California Water Essay Research Paper What do

California Water Essay, Research Paper

What do we use all this water for? Of all the water that falls to California, 60% is immediately returned to the

atmosphere by evaporation or native plant use. The rest runs off into rivers, lakes, streams and the water table, where

it is available for human use. We will explain what happens to all this water, show exactly how much water we do

use, and give ways to reduce water use in and around your home.

The single largest user of water is industry. Industries use 46% of our annual water supply. One industrial use is

manufacturing, in various ways such as cooling of materials, washing of materials, products, tools, and equipment.

For example, by the time a Sunday paper gets to your door, 1000 liters (280 gallons) of (poop)water have been used

to produce it. A pound of steel uses 110 liters (32 gallons), but production of a pound of aluminum uses 3800 liters

(1000 gallons) of water. A pound of synthetic rubber requires 1100 liters (300 gallons). The production of a car uses,

on average, an incredible 380,000 liters (100,000 gallons). To refine 1 liter of gas, it takes 10 liters of water. Another

big industrial use of water is disposal of waste products. They use water to wash away all the garbage on the floor,

and to flush away dirty or contaminated water. They also throw out the hot water that is left after they cool metal.

The second biggest user of water is agriculture and food processing, at 42% of total annual water use. More than 380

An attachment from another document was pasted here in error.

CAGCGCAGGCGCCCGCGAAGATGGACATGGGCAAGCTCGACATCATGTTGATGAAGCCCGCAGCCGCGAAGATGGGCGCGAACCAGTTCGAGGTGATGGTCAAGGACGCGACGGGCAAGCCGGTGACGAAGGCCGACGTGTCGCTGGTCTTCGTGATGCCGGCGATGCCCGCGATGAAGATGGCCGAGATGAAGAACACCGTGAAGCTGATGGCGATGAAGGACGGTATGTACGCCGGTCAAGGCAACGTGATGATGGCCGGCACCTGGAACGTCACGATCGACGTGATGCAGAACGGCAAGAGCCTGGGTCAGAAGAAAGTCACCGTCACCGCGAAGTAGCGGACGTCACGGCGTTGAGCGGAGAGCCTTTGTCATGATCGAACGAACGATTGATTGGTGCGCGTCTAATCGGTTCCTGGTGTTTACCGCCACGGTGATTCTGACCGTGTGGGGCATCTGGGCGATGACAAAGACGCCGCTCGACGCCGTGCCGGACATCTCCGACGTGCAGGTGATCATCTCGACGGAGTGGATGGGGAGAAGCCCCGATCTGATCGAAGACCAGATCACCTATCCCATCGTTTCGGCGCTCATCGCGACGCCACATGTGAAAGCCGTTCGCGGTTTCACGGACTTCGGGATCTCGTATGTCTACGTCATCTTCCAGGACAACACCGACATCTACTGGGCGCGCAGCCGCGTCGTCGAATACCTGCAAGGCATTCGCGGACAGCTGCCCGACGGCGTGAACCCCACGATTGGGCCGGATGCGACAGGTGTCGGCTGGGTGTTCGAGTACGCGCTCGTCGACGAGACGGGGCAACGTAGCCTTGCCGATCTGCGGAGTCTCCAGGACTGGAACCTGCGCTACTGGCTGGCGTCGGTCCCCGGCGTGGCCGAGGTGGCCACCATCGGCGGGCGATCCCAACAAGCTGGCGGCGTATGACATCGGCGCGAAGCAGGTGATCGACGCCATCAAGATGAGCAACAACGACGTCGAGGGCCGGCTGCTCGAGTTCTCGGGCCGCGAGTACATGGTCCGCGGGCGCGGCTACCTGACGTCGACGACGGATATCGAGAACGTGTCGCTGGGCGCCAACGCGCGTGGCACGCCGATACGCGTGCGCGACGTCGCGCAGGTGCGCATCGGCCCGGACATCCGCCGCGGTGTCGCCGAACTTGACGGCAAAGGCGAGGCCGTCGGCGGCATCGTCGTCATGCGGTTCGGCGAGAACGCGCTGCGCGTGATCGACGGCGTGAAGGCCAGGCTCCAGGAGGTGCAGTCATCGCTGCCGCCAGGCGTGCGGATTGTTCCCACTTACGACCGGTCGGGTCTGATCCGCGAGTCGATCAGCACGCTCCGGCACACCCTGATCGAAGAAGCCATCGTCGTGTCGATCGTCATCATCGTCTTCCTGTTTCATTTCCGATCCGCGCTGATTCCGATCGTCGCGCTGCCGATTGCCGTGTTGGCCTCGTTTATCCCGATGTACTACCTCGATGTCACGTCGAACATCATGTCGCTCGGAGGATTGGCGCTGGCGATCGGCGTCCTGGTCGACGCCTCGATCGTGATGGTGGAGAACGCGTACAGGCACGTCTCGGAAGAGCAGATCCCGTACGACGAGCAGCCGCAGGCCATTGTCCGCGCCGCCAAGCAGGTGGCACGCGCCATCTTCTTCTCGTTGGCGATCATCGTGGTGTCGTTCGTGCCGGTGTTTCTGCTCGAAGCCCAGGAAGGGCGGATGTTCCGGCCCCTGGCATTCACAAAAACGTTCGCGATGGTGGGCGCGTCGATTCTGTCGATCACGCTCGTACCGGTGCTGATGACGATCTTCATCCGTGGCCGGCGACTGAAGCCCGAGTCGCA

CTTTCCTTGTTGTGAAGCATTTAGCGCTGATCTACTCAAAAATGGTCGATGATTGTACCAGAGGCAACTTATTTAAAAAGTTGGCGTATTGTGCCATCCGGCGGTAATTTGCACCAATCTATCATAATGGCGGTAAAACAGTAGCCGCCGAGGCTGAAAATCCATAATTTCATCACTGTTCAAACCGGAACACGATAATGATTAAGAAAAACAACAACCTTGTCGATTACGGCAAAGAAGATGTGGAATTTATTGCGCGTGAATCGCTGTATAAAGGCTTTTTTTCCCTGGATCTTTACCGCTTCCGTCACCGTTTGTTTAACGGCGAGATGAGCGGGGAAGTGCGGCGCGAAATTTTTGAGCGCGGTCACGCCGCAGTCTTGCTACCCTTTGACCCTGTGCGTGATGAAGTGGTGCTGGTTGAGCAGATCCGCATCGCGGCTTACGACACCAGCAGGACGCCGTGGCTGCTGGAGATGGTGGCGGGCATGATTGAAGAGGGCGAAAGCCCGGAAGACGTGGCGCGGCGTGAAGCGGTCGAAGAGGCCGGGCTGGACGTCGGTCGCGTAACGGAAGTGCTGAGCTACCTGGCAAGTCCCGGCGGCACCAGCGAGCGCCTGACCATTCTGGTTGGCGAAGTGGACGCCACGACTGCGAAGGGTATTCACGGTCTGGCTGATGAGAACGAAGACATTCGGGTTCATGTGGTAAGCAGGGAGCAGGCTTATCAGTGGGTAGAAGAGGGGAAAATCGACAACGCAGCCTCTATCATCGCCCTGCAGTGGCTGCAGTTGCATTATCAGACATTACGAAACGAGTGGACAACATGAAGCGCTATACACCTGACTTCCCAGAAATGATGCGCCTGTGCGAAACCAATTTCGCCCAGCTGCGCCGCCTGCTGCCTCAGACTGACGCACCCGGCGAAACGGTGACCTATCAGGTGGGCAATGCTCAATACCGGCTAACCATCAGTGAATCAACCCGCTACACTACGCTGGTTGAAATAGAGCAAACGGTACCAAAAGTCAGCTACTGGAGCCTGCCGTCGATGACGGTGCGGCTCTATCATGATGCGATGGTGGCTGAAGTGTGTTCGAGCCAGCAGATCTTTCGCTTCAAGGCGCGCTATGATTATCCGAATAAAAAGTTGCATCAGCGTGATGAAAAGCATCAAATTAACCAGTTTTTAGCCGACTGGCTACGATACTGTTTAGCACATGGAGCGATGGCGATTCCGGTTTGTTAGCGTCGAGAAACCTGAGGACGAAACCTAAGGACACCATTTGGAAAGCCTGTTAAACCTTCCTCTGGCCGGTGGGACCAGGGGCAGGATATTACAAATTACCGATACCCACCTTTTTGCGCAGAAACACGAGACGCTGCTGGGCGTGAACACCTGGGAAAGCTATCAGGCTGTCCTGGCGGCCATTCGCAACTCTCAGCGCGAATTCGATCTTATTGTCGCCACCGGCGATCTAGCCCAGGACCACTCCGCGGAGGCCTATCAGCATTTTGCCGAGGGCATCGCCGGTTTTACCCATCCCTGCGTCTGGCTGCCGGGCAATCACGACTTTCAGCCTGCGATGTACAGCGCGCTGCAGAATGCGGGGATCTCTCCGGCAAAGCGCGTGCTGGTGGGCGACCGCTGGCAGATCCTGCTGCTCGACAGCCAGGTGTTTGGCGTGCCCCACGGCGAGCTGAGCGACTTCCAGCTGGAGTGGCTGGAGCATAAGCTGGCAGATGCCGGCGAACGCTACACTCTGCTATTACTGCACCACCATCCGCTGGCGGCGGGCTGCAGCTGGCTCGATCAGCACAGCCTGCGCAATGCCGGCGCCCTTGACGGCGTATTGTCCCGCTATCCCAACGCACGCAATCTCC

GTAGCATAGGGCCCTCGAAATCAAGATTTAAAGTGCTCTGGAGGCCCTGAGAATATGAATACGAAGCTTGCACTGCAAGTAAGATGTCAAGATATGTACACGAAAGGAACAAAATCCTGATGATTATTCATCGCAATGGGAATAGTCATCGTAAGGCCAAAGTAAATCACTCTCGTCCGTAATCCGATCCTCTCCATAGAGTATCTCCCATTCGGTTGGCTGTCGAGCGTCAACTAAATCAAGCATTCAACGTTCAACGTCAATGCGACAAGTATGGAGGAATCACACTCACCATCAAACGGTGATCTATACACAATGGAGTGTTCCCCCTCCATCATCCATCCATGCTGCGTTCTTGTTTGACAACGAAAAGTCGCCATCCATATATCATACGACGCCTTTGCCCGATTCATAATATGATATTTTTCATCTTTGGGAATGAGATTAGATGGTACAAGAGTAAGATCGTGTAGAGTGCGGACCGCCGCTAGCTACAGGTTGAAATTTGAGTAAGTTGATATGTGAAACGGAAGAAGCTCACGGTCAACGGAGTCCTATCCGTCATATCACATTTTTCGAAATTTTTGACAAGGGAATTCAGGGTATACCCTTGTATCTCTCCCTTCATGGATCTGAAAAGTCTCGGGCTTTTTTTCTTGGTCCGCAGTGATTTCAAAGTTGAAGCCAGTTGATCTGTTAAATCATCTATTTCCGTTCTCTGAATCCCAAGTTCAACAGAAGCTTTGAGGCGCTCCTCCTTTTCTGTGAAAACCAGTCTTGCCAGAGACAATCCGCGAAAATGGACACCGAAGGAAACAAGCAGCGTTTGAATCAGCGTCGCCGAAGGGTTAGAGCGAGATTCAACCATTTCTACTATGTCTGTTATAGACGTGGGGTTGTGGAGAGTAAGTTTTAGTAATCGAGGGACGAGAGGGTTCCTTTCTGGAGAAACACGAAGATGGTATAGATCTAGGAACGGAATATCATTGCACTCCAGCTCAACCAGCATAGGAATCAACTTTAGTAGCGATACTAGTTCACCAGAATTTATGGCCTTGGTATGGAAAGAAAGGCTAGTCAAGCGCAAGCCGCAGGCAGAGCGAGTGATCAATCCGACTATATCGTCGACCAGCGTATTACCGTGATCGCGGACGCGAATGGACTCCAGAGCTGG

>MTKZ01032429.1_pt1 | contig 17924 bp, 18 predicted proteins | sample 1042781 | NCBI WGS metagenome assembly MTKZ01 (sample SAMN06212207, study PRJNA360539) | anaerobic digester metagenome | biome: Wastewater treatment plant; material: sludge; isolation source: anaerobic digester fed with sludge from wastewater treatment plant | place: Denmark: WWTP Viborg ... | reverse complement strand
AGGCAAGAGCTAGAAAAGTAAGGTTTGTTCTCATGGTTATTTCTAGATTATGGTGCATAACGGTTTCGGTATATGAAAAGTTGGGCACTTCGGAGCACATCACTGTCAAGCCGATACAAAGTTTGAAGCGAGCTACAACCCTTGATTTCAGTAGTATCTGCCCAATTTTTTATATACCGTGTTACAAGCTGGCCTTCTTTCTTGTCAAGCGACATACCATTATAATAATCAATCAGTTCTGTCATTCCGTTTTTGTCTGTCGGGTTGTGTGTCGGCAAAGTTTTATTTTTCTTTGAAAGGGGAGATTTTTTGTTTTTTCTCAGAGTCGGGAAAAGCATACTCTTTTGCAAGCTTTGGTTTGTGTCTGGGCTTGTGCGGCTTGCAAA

billion liters (100 billion gallons) of water are used for irrigation of crops each day in the United States. A fully

grown cotton plant uses about a gallon a day. It takes about 3,040,000 liters (800,000 gallons) of water to grow an

acre of cotton. Irrigation is the main agricultural use, but much of the water is used to feed and clean animals. Food

processing uses lots of water, in preparation, washing, and packaging. Just think of all the water in a can of fruit

cocktail or peaches. To get an egg from non-existence to your refrigerator takes 150 liters (40 gallons) of water. An

ear of corn requires 300 liters (80 gallons). A loaf of bread takes double that at 600 liters (160 gallons). To produce a

pound of beef takes 9,500 liters (2,500 gallons) of water!

The most obvious use of water is in the home. We use water for cooking, bathing or showering, cleaning dishes,

clothes, and cars, watering plants and lawns, drinking, and the all-important toilet. One person uses an average of 50

gallons of water a day just in the house. First, cooking. Most foods need to be prepared, and most of that uses water.

Think of boiling things, all the recipes that call for water, making rice, potatoes, muffins, cake, almost every food

uses water in some way. Washing a load of dishes uses between 8-12 gallons of water. Kitchen uses account for 7 of

the daily 50 gallons. A normal shower head uses between 3-10 gallons a minute, and a low-flow shower head uses

between 2-2.5 gallons a minute. A bath normally uses around 30-40 gallons. The 50-gallon total uses an average of

15 gallons a day for bathing or showering. A top-loading clothes washer uses between 40-55 gallons a load. A front

loading washer uses 22-25 per load. This is 8 gallons per day!

on average. A person only drinks about ? gallon of water a day, the rest of consumed water comes from foods and

beverages. An old toilet (manufactured before 1976) uses about 4-6 gallons per flush. A normal toilet uses around

3.5 gallons per flush, while a low-consumption toilet (manufactured after Jan. 1st, 1994) uses only 1.6 gallons per

flush. The bathroom (I’m popping wood right now) faucet uses 3-6 gallons a minute if it was made before 1976, and

.5-2.5 per minute otherwise. Each person (on average) uses about 19 gallons in the bathroom (excluding

shower/bath) each day.


People use about 50 gallons a day outside the home in a day, bringing the total to 100 gallons a day! The outside

uses include washing cars, watering lawns, watering plants, and swimming pools. The hose uses about 10 gallons a